People seek out Commonweal for various reasons, says Dr. Lerner, who is author of Choices in Healing: Integrating the Best of Conventional and Complementary Approaches to Cancer. Some participants are looking for inner peace, some want information about treatment alternatives, and still others hope to reconcile conflicting emotions about death and dying.
“When people come to the Cancer Help Program, one of the things they quickly come to understand is that the staff can provide a very supportive envelope, but that the work is theirs to do,” Dr. Lerner says. “What people get out of Commonweal is a reflection of their own unique personality and story, which is as individual as your fingerprint or the iris of your eye.”
There's no television, no radio [unless you bring your own] and no computer access. Somehow, though, none of that matters. In fact, unplugging is a welcome relief from the blaring disruptions of everyday life.
For Robert Rand of Santa Rosa, California, it was learning a different approach to everyday life. “I was inspired to make the best of every day, accepting the bad days and enjoying the moment because our life is just a series of moments,” says Rand, 44, who’s in treatment for metastatic salivary gland cancer. “Cancer doesn’t have to hijack our lives. We don’t know what will happen tomorrow or the next day, so we must plan for the future but live for today.”
Commonweal, as Dr. Lerner notes, is indeed a protective, safe envelope, emotionally and physically. It’s nestled on a 60-acre, relatively secluded site overlooking the Pacific, in the Point Reyes National Seashore area, a scenic hour’s drive north of San Francisco. Commonweal’s buildings, most of them beautifully restored, are scattered about land that used to house an RCA and Marconi radio transmitter site. In the Pacific House, where retreat participants stay, you can steal away to an upstairs windowseat and hear nothing but the gentle sound of breaking waves far below and watch as the golden orange streaks of the setting sun fade away.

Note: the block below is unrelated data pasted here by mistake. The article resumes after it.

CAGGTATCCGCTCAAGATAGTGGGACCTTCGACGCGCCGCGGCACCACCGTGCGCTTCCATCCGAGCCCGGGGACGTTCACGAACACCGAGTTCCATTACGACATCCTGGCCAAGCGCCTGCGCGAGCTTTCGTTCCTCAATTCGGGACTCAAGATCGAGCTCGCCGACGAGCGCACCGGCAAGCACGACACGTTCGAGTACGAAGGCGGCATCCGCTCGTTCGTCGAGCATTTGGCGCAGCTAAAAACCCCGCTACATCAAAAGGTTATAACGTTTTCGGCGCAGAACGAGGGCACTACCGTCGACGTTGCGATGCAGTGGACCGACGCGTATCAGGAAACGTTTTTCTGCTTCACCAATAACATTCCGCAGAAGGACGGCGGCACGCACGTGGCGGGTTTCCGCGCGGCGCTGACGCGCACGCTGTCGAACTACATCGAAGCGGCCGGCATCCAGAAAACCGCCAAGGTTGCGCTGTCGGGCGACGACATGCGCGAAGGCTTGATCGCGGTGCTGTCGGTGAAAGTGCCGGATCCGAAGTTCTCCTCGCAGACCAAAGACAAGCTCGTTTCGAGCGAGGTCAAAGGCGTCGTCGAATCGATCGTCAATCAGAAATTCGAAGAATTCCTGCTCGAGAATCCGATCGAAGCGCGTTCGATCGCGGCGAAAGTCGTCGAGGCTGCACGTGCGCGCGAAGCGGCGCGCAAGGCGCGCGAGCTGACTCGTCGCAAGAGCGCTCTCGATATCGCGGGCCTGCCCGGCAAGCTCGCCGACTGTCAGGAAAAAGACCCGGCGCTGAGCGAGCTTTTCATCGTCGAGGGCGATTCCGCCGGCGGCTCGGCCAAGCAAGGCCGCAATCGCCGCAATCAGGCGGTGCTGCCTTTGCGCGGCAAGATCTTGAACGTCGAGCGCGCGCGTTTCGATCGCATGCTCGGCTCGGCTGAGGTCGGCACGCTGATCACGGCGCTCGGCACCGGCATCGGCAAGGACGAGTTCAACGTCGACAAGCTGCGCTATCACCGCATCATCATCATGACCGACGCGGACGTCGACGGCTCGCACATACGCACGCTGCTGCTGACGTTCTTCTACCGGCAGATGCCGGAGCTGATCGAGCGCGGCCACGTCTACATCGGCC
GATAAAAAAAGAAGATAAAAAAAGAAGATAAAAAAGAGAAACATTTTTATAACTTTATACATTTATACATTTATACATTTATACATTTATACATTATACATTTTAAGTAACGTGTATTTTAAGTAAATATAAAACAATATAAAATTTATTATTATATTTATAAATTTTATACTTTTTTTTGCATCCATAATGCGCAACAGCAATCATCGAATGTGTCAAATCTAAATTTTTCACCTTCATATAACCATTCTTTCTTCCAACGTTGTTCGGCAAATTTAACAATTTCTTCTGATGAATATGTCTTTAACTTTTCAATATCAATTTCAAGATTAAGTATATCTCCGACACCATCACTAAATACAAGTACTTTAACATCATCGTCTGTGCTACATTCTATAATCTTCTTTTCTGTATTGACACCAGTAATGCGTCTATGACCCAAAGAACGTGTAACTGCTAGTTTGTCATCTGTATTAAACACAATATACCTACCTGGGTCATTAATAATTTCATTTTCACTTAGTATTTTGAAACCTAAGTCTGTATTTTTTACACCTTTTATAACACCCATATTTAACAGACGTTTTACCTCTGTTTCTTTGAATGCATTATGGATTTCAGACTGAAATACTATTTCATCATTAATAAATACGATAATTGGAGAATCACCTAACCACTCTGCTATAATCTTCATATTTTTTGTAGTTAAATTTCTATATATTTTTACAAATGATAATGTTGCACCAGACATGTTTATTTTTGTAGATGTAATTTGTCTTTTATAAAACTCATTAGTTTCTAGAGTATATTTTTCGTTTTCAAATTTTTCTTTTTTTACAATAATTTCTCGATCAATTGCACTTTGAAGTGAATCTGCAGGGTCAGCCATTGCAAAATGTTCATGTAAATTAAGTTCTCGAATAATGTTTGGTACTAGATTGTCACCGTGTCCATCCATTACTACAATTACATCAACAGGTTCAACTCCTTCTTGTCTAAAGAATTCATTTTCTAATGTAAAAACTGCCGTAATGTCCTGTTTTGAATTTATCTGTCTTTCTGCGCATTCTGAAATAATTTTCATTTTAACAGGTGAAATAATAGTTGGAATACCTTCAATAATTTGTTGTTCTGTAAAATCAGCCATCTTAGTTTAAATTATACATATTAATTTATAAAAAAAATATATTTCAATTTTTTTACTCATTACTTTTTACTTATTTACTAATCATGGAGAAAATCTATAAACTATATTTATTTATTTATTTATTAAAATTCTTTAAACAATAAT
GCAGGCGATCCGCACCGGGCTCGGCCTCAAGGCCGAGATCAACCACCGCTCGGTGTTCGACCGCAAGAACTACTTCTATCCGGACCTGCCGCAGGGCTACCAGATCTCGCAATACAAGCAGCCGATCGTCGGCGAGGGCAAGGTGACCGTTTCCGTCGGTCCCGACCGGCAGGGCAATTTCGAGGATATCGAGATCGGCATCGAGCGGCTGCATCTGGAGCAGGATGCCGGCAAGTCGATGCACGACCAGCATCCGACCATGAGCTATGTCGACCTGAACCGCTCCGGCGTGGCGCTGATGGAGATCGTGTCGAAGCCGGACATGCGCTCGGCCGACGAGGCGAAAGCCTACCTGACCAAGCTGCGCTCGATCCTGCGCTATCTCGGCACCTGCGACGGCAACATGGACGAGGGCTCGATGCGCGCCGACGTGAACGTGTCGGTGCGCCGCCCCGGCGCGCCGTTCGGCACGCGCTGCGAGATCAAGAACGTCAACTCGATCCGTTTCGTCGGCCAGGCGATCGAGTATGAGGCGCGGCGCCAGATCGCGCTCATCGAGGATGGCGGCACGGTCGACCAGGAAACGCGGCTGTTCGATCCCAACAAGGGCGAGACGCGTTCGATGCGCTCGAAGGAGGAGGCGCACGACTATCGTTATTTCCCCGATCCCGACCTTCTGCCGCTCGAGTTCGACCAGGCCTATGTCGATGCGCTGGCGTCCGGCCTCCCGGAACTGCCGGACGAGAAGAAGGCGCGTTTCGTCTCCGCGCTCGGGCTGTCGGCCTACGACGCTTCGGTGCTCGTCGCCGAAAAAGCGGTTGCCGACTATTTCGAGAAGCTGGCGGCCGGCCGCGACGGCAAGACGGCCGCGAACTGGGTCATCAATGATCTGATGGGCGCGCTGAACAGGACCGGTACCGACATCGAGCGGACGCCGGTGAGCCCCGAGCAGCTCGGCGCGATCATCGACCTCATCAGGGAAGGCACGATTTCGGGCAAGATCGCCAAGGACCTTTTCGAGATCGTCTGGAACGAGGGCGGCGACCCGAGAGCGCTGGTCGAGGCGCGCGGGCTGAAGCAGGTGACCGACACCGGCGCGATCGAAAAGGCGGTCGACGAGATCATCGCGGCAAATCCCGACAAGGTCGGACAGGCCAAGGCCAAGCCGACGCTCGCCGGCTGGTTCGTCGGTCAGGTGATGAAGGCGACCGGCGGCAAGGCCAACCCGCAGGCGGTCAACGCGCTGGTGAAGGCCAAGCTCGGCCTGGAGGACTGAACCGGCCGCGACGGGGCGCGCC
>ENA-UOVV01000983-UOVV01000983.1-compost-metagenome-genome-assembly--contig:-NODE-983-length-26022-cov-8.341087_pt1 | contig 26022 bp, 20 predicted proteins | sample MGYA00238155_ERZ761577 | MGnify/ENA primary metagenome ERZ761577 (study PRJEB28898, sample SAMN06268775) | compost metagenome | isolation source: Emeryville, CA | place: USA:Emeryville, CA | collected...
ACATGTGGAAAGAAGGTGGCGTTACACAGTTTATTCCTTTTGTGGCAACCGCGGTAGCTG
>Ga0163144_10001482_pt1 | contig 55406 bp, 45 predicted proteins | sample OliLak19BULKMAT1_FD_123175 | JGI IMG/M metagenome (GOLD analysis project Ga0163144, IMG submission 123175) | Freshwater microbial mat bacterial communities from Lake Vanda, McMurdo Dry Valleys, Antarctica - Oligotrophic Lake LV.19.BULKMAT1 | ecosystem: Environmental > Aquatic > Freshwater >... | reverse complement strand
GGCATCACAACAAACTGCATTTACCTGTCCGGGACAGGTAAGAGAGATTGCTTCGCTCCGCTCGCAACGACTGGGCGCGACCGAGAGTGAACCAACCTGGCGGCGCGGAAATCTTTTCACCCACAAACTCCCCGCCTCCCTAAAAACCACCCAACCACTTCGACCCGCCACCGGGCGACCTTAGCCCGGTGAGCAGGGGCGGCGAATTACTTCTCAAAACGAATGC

But don’t expect a spa-like resort. “We have a pretty simple aesthetic,” Dr. Lerner says. “A more or less kind of Quaker aesthetic of simplicity and quiet and tasteful frugality.”
Bedrooms in the Pacific House are small and sparsely furnished, with a bed, a desk and an armoire. Most bathrooms are shared. There’s no television, no radio (unless you bring your own) and no computer access. Somehow, though, none of that matters. In fact, unplugging is a welcome relief from the blaring disruptions of everyday life.